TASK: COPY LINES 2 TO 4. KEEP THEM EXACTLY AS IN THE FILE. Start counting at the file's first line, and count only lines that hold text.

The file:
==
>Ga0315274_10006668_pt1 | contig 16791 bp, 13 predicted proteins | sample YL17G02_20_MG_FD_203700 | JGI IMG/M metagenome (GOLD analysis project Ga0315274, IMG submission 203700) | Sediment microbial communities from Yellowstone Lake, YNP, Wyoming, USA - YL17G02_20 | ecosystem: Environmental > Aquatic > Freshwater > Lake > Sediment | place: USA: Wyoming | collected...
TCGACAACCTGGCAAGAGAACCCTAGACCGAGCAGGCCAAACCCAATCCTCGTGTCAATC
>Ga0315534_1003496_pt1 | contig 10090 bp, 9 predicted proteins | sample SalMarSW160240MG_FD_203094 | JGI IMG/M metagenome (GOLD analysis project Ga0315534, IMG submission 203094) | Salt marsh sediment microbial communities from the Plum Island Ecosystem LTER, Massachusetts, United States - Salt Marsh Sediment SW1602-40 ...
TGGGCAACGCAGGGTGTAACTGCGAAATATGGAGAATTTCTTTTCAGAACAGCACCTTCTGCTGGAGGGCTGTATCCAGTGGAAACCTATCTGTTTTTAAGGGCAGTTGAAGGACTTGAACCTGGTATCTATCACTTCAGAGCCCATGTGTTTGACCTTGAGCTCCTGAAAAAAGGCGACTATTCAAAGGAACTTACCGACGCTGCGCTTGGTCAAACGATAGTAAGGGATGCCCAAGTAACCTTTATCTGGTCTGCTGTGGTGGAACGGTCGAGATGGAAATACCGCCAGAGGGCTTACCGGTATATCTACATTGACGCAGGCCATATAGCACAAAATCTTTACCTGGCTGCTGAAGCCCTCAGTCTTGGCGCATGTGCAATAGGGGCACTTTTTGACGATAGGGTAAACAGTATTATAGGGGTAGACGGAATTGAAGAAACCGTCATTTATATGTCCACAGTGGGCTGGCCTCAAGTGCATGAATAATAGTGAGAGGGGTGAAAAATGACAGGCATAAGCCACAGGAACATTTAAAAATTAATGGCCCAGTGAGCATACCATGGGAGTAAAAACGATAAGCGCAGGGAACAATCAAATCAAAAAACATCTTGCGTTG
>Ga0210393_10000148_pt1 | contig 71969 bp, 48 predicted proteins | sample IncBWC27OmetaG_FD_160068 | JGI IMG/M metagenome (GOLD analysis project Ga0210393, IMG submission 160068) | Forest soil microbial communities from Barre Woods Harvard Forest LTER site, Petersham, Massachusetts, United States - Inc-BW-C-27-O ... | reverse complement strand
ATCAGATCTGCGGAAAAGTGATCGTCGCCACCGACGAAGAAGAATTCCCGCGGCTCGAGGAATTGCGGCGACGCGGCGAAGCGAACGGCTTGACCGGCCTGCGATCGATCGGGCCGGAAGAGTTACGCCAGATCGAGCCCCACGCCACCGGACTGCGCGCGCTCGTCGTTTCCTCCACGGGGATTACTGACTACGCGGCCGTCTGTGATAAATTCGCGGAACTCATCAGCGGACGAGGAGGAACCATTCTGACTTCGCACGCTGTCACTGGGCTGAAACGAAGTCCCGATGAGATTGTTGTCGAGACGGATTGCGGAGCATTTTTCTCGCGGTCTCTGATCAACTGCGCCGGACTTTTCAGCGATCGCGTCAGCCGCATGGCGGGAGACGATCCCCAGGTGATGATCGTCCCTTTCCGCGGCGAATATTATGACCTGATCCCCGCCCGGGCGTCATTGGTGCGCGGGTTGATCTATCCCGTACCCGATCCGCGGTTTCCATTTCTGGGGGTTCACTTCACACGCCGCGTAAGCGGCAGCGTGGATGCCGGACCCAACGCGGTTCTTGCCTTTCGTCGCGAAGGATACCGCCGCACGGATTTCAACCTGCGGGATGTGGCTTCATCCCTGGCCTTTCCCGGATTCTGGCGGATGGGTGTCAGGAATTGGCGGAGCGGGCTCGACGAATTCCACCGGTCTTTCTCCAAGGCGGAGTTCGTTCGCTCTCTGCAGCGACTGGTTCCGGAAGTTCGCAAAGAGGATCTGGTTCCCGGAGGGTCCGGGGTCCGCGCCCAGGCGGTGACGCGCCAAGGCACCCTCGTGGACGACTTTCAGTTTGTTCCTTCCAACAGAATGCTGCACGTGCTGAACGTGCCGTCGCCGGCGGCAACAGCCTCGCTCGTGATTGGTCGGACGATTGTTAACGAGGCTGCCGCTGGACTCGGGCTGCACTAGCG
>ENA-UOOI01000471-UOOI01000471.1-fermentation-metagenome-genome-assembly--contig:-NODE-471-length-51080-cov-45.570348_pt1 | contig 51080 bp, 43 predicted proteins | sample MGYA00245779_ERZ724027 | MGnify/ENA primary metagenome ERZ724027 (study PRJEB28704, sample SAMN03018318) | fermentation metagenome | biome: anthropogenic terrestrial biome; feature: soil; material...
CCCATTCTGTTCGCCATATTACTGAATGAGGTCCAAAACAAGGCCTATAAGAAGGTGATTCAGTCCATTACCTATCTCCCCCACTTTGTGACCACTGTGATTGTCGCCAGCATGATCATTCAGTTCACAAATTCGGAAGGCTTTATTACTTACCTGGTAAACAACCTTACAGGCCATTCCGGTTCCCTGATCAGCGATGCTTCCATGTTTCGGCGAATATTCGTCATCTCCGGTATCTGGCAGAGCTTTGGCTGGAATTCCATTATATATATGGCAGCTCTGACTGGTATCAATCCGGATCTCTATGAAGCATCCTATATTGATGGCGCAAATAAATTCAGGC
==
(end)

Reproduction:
TCGACAACCTGGCAAGAGAACCCTAGACCGAGCAGGCCAAACCCAATCCTCGTGTCAATC
>Ga0315534_1003496_pt1 | contig 10090 bp, 9 predicted proteins | sample SalMarSW160240MG_FD_203094 | JGI IMG/M metagenome (GOLD analysis project Ga0315534, IMG submission 203094) | Salt marsh sediment microbial communities from the Plum Island Ecosystem LTER, Massachusetts, United States - Salt Marsh Sediment SW1602-40 ...
TGGGCAACGCAGGGTGTAACTGCGAAATATGGAGAATTTCTTTTCAGAACAGCACCTTCTGCTGGAGGGCTGTATCCAGTGGAAACCTATCTGTTTTTAAGGGCAGTTGAAGGACTTGAACCTGGTATCTATCACTTCAGAGCCCATGTGTTTGACCTTGAGCTCCTGAAAAAAGGCGACTATTCAAAGGAACTTACCGACGCTGCGCTTGGTCAAACGATAGTAAGGGATGCCCAAGTAACCTTTATCTGGTCTGCTGTGGTGGAACGGTCGAGATGGAAATACCGCCAGAGGGCTTACCGGTATATCTACATTGACGCAGGCCATATAGCACAAAATCTTTACCTGGCTGCTGAAGCCCTCAGTCTTGGCGCATGTGCAATAGGGGCACTTTTTGACGATAGGGTAAACAGTATTATAGGGGTAGACGGAATTGAAGAAACCGTCATTTATATGTCCACAGTGGGCTGGCCTCAAGTGCATGAATAATAGTGAGAGGGGTGAAAAATGACAGGCATAAGCCACAGGAACATTTAAAAATTAATGGCCCAGTGAGCATACCATGGGAGTAAAAACGATAAGCGCAGGGAACAATCAAATCAAAAAACATCTTGCGTTG